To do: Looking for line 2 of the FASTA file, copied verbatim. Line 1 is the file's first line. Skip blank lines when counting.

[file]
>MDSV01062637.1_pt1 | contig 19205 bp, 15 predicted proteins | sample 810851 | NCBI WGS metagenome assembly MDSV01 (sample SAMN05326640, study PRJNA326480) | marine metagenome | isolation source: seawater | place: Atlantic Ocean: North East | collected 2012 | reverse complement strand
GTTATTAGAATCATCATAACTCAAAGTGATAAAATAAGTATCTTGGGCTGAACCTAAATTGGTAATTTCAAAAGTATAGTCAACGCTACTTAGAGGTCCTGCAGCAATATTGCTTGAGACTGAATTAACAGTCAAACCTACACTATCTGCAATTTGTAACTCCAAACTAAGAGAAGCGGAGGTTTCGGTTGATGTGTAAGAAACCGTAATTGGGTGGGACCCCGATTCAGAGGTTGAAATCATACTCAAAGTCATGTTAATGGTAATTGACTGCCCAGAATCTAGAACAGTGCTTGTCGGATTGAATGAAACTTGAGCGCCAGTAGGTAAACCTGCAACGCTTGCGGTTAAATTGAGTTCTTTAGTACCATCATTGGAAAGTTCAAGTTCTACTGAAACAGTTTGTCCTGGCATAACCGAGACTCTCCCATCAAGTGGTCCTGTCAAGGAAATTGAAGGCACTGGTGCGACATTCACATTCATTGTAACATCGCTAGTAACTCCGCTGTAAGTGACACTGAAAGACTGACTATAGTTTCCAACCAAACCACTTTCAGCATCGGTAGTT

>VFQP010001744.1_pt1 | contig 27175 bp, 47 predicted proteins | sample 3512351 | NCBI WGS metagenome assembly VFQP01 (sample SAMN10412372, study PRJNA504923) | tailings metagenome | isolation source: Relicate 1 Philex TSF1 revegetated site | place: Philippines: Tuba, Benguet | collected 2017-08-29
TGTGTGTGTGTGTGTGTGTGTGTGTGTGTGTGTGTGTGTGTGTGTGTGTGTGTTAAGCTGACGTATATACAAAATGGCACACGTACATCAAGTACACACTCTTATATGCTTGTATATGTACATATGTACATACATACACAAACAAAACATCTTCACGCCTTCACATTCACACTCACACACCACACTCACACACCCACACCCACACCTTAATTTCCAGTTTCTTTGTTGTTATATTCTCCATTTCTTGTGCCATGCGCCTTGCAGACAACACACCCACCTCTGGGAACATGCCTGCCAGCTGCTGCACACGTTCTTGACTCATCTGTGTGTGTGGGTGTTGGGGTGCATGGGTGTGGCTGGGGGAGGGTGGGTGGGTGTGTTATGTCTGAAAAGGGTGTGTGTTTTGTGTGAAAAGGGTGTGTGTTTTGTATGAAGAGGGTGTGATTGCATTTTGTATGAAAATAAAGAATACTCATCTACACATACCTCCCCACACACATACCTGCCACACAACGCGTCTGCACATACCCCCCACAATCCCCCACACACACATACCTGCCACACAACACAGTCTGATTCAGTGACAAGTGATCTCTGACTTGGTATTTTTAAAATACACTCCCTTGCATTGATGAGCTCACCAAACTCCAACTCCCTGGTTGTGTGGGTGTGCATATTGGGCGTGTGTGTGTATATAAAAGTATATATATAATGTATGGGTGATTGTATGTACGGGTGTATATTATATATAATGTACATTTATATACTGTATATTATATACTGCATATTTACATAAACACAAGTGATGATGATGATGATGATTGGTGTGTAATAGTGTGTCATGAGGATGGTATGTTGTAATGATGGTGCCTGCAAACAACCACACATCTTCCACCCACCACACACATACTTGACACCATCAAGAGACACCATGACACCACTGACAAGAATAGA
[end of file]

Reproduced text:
GTTATTAGAATCATCATAACTCAAAGTGATAAAATAAGTATCTTGGGCTGAACCTAAATTGGTAATTTCAAAAGTATAGTCAACGCTACTTAGAGGTCCTGCAGCAATATTGCTTGAGACTGAATTAACAGTCAAACCTACACTATCTGCAATTTGTAACTCCAAACTAAGAGAAGCGGAGGTTTCGGTTGATGTGTAAGAAACCGTAATTGGGTGGGACCCCGATTCAGAGGTTGAAATCATACTCAAAGTCATGTTAATGGTAATTGACTGCCCAGAATCTAGAACAGTGCTTGTCGGATTGAATGAAACTTGAGCGCCAGTAGGTAAACCTGCAACGCTTGCGGTTAAATTGAGTTCTTTAGTACCATCATTGGAAAGTTCAAGTTCTACTGAAACAGTTTGTCCTGGCATAACCGAGACTCTCCCATCAAGTGGTCCTGTCAAGGAAATTGAAGGCACTGGTGCGACATTCACATTCATTGTAACATCGCTAGTAACTCCGCTGTAAGTGACACTGAAAGACTGACTATAGTTTCCAACCAAACCACTTTCAGCATCGGTAGTT